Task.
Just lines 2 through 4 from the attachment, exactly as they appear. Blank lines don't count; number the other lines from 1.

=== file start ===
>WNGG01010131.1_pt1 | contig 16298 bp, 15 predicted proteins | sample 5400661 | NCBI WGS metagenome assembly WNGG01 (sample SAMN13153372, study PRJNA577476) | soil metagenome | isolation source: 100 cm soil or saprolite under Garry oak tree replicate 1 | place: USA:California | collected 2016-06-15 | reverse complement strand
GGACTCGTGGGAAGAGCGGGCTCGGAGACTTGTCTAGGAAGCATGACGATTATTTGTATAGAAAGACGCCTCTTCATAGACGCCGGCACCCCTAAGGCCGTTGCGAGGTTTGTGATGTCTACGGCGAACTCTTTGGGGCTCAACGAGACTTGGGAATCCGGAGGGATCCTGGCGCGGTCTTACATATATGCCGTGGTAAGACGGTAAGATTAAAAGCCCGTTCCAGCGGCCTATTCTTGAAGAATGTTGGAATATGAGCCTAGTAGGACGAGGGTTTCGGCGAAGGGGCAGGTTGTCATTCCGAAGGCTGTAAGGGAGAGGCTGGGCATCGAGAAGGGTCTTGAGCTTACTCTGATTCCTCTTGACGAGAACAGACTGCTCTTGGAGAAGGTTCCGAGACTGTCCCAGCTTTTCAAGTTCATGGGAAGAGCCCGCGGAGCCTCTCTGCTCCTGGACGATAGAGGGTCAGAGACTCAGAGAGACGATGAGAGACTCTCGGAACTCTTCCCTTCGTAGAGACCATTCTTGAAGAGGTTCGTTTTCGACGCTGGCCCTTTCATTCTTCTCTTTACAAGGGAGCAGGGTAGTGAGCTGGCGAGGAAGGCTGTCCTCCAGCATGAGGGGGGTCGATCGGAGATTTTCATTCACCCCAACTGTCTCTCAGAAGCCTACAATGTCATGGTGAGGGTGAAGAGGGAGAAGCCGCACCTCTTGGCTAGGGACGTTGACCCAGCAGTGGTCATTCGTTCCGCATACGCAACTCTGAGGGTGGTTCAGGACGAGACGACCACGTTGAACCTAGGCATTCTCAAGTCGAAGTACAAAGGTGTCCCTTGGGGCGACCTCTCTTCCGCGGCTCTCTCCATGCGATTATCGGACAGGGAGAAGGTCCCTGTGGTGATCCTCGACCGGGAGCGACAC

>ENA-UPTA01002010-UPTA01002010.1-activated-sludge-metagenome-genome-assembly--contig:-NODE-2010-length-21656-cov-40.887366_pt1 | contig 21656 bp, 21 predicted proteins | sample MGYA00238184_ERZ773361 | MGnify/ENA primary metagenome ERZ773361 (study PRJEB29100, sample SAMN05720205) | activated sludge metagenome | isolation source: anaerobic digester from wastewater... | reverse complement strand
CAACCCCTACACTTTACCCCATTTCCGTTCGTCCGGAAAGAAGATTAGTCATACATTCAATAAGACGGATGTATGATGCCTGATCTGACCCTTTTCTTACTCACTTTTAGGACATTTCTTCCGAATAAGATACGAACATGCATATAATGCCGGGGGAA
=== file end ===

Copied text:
GGACTCGTGGGAAGAGCGGGCTCGGAGACTTGTCTAGGAAGCATGACGATTATTTGTATAGAAAGACGCCTCTTCATAGACGCCGGCACCCCTAAGGCCGTTGCGAGGTTTGTGATGTCTACGGCGAACTCTTTGGGGCTCAACGAGACTTGGGAATCCGGAGGGATCCTGGCGCGGTCTTACATATATGCCGTGGTAAGACGGTAAGATTAAAAGCCCGTTCCAGCGGCCTATTCTTGAAGAATGTTGGAATATGAGCCTAGTAGGACGAGGGTTTCGGCGAAGGGGCAGGTTGTCATTCCGAAGGCTGTAAGGGAGAGGCTGGGCATCGAGAAGGGTCTTGAGCTTACTCTGATTCCTCTTGACGAGAACAGACTGCTCTTGGAGAAGGTTCCGAGACTGTCCCAGCTTTTCAAGTTCATGGGAAGAGCCCGCGGAGCCTCTCTGCTCCTGGACGATAGAGGGTCAGAGACTCAGAGAGACGATGAGAGACTCTCGGAACTCTTCCCTTCGTAGAGACCATTCTTGAAGAGGTTCGTTTTCGACGCTGGCCCTTTCATTCTTCTCTTTACAAGGGAGCAGGGTAGTGAGCTGGCGAGGAAGGCTGTCCTCCAGCATGAGGGGGGTCGATCGGAGATTTTCATTCACCCCAACTGTCTCTCAGAAGCCTACAATGTCATGGTGAGGGTGAAGAGGGAGAAGCCGCACCTCTTGGCTAGGGACGTTGACCCAGCAGTGGTCATTCGTTCCGCATACGCAACTCTGAGGGTGGTTCAGGACGAGACGACCACGTTGAACCTAGGCATTCTCAAGTCGAAGTACAAAGGTGTCCCTTGGGGCGACCTCTCTTCCGCGGCTCTCTCCATGCGATTATCGGACAGGGAGAAGGTCCCTGTGGTGATCCTCGACCGGGAGCGACAC

>ENA-UPTA01002010-UPTA01002010.1-activated-sludge-metagenome-genome-assembly--contig:-NODE-2010-length-21656-cov-40.887366_pt1 | contig 21656 bp, 21 predicted proteins | sample MGYA00238184_ERZ773361 | MGnify/ENA primary metagenome ERZ773361 (study PRJEB29100, sample SAMN05720205) | activated sludge metagenome | isolation source: anaerobic digester from wastewater... | reverse complement strand
CAACCCCTACACTTTACCCCATTTCCGTTCGTCCGGAAAGAAGATTAGTCATACATTCAATAAGACGGATGTATGATGCCTGATCTGACCCTTTTCTTACTCACTTTTAGGACATTTCTTCCGAATAAGATACGAACATGCATATAATGCCGGGGGAA